The tasting was followed by more waiting, as the calculations were underway. More suspense as a panel discussion lasted 45 minutes preceded the announcement of the results.
The anticipation continued to build. And the boys remained calm.
As I turned around to check on them, I saw them look at the trophies lined up on the table, intently.
The SAI Connections team won the prize for the ‘Best Everyday Meal’! Our joy knew no bounds!
After relishing the lunch, the boys were ready to head home after a long day.
But that was not the end. The day continued with a wonderful lunch spread that we all enjoyed.
We were about to be interviewed about the event.
By this time, Vishal was ‘done’. Despite his exhaustion, he waited because we requested him to wait. He waited because he knew it was important for the center, and for many other children like him.
It was amazing to see him use a counting technique to regulate himself.
Truly, what a long way he’s come.
I reflected on the events of the day with gratitude. It’s been an amazing journey for both young men.
More than the skill of cooking, the story outlines how adaptability and flexibility, co ordination, understanding their roles, and taking emotional responsibility helped the young men achieve this remarkable feat.
We think that practice makes perfect. But in this case, it’s not the practice. It’s underlying factors you and I take for granted, that made the difference.
Both mothers, Sharmistha and Viji agreed that the feat would not have been possible 2 years ago.
What appears as successful and magical often has hard work and persistence written all over it.
Both boys along with their parents have painstakingly worked on the dynamic intelligence curriculum, over the past 2-3 years.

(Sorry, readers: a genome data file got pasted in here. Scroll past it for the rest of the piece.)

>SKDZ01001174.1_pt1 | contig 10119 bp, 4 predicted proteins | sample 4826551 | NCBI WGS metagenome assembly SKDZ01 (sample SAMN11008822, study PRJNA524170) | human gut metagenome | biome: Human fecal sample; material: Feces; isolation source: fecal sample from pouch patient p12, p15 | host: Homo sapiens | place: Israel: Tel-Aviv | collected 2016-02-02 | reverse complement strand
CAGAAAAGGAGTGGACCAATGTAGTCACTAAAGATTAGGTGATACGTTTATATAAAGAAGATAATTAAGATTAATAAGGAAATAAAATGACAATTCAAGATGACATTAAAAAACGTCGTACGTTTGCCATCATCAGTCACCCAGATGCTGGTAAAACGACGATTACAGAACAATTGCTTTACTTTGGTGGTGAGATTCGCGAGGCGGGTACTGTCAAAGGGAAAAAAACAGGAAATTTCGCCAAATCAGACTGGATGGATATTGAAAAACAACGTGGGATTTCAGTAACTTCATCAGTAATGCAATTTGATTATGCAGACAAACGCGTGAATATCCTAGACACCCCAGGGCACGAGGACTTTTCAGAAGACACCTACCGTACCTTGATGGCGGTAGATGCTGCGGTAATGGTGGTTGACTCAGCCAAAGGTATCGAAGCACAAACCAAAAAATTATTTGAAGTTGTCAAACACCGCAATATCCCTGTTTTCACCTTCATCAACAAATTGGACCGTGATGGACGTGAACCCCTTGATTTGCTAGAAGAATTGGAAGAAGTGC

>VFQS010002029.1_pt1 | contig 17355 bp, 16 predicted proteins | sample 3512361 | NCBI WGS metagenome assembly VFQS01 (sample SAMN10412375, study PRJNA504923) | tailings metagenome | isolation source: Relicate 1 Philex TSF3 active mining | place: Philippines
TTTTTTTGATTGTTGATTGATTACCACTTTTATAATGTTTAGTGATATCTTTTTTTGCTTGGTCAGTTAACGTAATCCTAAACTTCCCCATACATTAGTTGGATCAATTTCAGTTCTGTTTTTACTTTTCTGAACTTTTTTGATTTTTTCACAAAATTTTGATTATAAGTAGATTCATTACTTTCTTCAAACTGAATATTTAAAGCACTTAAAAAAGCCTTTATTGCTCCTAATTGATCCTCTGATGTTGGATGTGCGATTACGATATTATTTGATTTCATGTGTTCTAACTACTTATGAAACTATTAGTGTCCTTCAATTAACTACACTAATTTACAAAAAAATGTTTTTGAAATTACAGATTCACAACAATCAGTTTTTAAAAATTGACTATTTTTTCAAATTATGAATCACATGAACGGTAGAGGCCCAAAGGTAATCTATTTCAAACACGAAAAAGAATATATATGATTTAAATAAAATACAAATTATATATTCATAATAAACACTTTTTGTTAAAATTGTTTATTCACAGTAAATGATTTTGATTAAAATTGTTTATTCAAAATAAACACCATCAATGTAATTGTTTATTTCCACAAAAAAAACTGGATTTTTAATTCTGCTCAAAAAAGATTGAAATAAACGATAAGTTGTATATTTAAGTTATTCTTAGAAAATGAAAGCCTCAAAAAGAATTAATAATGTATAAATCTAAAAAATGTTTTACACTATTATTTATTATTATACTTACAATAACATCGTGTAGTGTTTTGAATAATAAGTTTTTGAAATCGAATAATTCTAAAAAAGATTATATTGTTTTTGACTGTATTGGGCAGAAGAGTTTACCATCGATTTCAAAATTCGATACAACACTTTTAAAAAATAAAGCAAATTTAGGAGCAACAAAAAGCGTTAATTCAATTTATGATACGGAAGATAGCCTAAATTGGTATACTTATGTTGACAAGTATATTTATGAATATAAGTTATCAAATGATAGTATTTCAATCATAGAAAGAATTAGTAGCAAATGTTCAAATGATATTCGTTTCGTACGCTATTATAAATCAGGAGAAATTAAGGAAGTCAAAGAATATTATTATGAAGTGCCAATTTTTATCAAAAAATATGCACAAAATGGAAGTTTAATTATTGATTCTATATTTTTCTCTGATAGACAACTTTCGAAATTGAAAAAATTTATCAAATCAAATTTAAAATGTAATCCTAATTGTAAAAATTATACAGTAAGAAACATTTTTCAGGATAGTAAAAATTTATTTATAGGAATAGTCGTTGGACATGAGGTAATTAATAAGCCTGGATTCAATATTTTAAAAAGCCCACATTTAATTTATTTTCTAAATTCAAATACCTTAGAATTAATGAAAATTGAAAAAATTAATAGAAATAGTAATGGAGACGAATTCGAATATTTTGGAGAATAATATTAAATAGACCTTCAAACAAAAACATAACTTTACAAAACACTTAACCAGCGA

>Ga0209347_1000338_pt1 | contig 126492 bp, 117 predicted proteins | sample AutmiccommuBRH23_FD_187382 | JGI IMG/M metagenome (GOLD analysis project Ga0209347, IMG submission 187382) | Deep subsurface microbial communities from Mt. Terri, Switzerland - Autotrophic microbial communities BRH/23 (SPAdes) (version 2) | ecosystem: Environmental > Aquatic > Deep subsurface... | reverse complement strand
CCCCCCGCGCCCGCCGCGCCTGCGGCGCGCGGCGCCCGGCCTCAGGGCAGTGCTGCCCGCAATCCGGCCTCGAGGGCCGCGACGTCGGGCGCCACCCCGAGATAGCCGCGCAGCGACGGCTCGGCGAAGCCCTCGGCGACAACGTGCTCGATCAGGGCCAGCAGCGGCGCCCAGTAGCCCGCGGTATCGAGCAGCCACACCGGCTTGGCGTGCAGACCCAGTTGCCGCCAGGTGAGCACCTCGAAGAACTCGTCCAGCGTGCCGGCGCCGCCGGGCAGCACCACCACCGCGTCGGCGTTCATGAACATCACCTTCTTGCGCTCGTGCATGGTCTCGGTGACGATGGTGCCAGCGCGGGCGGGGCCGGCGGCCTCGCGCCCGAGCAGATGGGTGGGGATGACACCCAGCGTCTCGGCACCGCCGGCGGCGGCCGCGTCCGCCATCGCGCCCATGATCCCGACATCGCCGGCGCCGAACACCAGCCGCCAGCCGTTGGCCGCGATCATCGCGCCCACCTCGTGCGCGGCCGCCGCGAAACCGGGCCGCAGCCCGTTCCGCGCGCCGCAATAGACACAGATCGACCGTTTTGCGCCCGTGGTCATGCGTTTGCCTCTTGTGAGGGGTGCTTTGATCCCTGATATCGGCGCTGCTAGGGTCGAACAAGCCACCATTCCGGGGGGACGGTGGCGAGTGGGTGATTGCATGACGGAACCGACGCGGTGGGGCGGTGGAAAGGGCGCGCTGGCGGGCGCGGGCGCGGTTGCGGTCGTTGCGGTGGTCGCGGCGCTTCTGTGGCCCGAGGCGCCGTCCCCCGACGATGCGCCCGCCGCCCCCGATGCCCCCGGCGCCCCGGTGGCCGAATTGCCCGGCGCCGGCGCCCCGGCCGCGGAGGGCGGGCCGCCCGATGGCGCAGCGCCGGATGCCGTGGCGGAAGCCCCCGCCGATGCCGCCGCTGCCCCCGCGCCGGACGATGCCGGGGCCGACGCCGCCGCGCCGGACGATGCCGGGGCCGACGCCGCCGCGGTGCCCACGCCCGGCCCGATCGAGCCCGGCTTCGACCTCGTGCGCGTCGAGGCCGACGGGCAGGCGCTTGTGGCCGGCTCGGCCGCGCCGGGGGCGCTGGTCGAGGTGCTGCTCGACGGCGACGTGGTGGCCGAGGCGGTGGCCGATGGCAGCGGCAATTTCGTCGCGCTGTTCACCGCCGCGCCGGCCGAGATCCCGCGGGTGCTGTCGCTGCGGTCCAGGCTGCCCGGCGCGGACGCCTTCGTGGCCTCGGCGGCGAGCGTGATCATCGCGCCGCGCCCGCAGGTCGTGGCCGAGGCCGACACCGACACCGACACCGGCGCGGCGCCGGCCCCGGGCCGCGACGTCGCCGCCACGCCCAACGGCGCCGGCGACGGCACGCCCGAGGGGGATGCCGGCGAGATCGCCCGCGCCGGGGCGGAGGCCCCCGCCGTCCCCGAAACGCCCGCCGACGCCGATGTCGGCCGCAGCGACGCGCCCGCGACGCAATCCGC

The parents under the guidance of a Consultant, have worked on building a connection and a loving relationship with their children based on mutual trust.
This has permeated their relationship with others and an understanding of social situations. It has been the catalyst for intrinsic motivation, competence and resilience.
Adaptability, flexibility, solving problems, going with the flow, relative thinking, good enough thinking are by-products of this process.
My dear friend, I would like to emphasize this point.
Yes, people on the Spectrum need a ‘skills based curriculum’. But they need a dynamic intelligence curriculum more.
If you work on skills, you can teach a hundred skills. But it’s important for them to generalize those skills. For that, you have to work on the foundations. Through this, youngsters themselves will understand the value of learning skills.
They will learn to implement the skills in a totally new environment- just like Rishi and Vishal. And they’ll be motivated to learn more!
Hence, a combination of ‘skill based learning’ along with dynamic intelligence is essential to help our children on the autism spectrum lead dignified and independent lives. Imagine what this will do for their confidence and self esteem.
If you would like information on the Dynamic Intelligence Curriculum, do drop me an email at firstname.lastname@example.org. I will be happy to answer your questions.